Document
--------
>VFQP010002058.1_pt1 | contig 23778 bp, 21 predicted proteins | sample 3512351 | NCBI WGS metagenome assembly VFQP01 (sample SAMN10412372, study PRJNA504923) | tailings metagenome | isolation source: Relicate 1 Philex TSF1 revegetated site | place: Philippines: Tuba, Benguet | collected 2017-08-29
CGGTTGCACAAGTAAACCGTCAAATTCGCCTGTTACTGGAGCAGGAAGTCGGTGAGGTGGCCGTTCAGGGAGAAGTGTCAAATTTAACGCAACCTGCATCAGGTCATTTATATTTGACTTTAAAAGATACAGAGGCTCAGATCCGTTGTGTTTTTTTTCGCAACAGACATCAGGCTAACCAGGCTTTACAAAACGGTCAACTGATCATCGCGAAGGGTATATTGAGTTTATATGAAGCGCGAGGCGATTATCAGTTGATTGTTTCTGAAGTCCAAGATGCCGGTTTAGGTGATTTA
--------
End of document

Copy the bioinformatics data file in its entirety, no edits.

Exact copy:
>VFQP010002058.1_pt1 | contig 23778 bp, 21 predicted proteins | sample 3512351 | NCBI WGS metagenome assembly VFQP01 (sample SAMN10412372, study PRJNA504923) | tailings metagenome | isolation source: Relicate 1 Philex TSF1 revegetated site | place: Philippines: Tuba, Benguet | collected 2017-08-29
CGGTTGCACAAGTAAACCGTCAAATTCGCCTGTTACTGGAGCAGGAAGTCGGTGAGGTGGCCGTTCAGGGAGAAGTGTCAAATTTAACGCAACCTGCATCAGGTCATTTATATTTGACTTTAAAAGATACAGAGGCTCAGATCCGTTGTGTTTTTTTTCGCAACAGACATCAGGCTAACCAGGCTTTACAAAACGGTCAACTGATCATCGCGAAGGGTATATTGAGTTTATATGAAGCGCGAGGCGATTATCAGTTGATTGTTTCTGAAGTCCAAGATGCCGGTTTAGGTGATTTA